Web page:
Eastside community activists acknowledge improvements in policing and schools in recent years, but say city officials need to do more to improve the quality of life in Boyle Heights and other neighborhoods east of the Los Angeles River.
“The conditions of housing and the lack of economic opportunities for our families is a continuing problem,” Maria Cabildo of the East Los Angeles Community Corp. said at a news conference Tuesday morning at Mariachi Plaza in Los Angeles.
“ … It has not seen significant attention and that needs to change dramatically.”
In recent years, the Eastside has gotten a new police station and a local “city hall,” Cabildo said. She added that several new schools also have opened in the area, and the eastward extension of the Gold Line helped improve public transportation.
But activist Delmira Gonzalez of Boyle Heights said she feels her neighborhood is still being left out.
“For over 25 years I have worked with my neighbors to make Boyle Heights a better place for my kids and now my grandkids, and I am disappointed that with so much momentum our elected leadership has not stood up to voice concern of us being left out,” Gonzalez said.
Cynthia Sanchez, executive director of Proyecto Pastoral, called on city officials, including Mayor Eric Garcetti, to work with Eastside residents to improve the community.
“We have built strong resident and organizational capacity to implement plans developed with community residents,” Sanchez said. “And now we need the city and our elected leaders to work with us to accelerate the vision.”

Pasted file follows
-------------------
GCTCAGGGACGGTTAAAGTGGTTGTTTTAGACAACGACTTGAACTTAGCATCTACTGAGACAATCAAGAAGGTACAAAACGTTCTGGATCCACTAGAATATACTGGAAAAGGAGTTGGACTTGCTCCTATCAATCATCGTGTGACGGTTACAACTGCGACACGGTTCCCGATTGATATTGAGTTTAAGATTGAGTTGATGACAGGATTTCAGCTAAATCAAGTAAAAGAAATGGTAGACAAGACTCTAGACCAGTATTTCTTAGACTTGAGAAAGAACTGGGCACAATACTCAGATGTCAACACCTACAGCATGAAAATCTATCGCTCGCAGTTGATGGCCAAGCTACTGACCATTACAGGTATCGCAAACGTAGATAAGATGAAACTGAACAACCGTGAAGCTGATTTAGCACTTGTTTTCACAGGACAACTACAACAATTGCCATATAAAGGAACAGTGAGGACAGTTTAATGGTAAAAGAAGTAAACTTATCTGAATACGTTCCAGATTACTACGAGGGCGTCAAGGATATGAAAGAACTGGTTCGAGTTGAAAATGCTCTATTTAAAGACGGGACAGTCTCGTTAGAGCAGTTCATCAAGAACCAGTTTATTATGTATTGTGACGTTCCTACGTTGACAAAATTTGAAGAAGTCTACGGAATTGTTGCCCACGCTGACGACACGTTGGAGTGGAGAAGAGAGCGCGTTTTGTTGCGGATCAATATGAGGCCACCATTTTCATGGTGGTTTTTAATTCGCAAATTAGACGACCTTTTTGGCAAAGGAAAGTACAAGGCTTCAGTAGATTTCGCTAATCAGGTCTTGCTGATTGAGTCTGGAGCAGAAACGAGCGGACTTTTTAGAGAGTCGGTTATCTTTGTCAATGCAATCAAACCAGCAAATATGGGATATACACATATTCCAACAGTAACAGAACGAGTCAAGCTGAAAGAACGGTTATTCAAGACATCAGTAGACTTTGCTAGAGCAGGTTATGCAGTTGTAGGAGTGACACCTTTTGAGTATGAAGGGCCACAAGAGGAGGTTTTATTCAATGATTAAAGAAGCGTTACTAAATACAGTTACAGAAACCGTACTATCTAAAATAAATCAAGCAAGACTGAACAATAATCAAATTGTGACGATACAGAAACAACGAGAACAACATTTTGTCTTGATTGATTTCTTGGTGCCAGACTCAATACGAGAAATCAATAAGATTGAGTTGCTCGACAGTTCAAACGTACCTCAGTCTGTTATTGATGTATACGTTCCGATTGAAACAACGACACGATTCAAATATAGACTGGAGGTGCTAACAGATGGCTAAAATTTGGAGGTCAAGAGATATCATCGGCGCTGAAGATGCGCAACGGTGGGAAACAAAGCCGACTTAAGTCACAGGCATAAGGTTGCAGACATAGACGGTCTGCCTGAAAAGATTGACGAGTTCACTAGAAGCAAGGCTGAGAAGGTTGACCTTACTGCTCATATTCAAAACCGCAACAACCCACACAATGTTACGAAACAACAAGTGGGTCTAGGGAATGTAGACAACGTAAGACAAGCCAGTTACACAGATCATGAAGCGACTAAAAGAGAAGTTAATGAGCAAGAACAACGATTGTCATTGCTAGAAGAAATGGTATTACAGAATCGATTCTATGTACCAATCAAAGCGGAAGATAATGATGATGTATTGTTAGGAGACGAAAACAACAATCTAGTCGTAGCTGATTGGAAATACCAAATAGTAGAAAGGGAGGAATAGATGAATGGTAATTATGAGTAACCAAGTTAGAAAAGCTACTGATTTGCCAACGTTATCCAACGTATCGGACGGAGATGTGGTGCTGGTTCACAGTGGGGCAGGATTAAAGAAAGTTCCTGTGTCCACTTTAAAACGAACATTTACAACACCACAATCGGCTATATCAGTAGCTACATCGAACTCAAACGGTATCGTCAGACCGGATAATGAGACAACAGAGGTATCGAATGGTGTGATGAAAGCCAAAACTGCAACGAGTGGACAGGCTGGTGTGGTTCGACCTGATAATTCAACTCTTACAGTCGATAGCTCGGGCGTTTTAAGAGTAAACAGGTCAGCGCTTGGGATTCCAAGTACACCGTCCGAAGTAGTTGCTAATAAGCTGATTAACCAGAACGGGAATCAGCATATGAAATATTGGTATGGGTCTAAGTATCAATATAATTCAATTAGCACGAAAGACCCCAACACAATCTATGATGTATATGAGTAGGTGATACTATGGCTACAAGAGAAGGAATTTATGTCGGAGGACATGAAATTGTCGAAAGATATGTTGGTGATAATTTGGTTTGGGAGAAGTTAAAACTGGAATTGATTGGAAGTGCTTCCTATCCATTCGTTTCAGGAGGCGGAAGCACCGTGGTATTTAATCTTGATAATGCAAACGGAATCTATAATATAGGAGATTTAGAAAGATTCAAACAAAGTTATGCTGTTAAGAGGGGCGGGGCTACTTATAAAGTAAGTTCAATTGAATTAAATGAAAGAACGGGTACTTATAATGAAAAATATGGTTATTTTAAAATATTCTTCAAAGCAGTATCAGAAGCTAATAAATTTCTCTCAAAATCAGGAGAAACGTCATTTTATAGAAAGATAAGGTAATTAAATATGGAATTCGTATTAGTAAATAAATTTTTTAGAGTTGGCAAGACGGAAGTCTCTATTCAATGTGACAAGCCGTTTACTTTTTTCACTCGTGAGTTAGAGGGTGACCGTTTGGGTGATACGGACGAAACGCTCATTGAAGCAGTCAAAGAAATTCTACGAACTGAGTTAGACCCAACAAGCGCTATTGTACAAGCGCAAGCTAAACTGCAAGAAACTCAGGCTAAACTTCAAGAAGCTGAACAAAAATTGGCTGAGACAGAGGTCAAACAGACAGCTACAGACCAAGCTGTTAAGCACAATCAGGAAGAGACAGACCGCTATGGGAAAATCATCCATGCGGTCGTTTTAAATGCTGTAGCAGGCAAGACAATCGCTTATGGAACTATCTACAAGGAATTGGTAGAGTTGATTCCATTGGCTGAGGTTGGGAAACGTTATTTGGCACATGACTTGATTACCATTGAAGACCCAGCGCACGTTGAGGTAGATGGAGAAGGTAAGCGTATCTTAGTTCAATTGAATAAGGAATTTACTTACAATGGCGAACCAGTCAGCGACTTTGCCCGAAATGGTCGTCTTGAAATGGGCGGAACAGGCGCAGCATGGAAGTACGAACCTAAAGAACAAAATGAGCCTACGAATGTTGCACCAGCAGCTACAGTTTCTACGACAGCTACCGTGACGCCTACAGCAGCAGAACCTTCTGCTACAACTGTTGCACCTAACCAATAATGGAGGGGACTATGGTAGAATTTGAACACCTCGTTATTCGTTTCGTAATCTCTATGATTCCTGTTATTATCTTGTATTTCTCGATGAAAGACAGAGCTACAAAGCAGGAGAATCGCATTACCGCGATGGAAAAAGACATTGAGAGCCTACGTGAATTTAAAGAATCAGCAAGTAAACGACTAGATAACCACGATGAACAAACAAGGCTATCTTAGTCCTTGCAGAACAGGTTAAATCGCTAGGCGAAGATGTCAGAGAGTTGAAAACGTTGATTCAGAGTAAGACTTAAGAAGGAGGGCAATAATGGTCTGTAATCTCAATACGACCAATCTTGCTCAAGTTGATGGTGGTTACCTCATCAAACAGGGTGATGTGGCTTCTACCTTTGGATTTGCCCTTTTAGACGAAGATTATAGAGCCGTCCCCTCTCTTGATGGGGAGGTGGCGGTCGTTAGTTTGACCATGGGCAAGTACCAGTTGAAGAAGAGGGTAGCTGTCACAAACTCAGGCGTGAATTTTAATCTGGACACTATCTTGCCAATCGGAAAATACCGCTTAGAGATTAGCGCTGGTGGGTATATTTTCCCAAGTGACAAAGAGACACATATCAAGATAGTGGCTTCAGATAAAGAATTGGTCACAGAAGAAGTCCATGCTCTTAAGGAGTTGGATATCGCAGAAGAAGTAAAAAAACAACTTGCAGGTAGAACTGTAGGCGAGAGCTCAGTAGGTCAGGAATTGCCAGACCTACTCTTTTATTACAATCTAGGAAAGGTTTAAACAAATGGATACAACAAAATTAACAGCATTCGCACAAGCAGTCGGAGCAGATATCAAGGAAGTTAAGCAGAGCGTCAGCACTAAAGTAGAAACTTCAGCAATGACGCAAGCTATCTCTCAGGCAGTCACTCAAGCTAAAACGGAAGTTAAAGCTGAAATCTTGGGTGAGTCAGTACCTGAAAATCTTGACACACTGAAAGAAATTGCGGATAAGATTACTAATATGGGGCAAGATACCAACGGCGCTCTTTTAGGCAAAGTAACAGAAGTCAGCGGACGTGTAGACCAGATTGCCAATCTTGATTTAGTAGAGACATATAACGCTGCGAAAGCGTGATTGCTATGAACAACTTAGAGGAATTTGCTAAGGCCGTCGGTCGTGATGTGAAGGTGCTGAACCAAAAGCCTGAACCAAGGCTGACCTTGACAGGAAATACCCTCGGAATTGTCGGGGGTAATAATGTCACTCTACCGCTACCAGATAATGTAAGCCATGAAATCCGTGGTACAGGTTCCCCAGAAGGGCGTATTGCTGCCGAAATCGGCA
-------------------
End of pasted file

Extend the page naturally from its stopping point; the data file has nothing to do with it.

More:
In 2011, Proyecto Pastoral was one of 21 organizations nationwide to receive a Promise Neighborhoods Planning Grant. They worked with dozens of local groups and agencies to develop a comprehensive plan to improve the health, housing and education of the approximately 19,000 people living in Boyle Heights.
To implement the plan, however, the group needed more money. So, with the support of several state and local officials, the collaborative applied for highly competitive U.S. Department of Education Promise Neighborhood Grants, ranging from $4 million to $6 million, but was not selected.
The group pledged to implement the plan with or without federal funding to implement the plan’s objectives, including improving the local housing stock and opportunities for better paying jobs.
The groups did not outline many specifics Tuesday, but advocates did call on state and federal legislators to pass legislation they believe could lead to increased funding for jobs and housing in eastside neighborhoods.
In particular, they are backing passage of SB 391, the California Homes and Jobs Act of 2013. Among other things, the bill would require counties, with some exceptions, to collect a fee of $75 on all real estate transactions and filings, which would be deposited in the California Homes and Jobs Trust Fund to pay for affordable housing.
If approved, SB 391 would also “require the Department of Industrial Relations to monitor and enforce prevailing wage requirements for construction contracts for certain public works projects over $1,000,000.”
The change is needed to turn the tide of generational poverty, according to Maria Brenes, executive director of InnerCity Struggle.
“Our youth and families need more to make these strides come full circle,” Brenes said.
Information from City News Service was used in this report.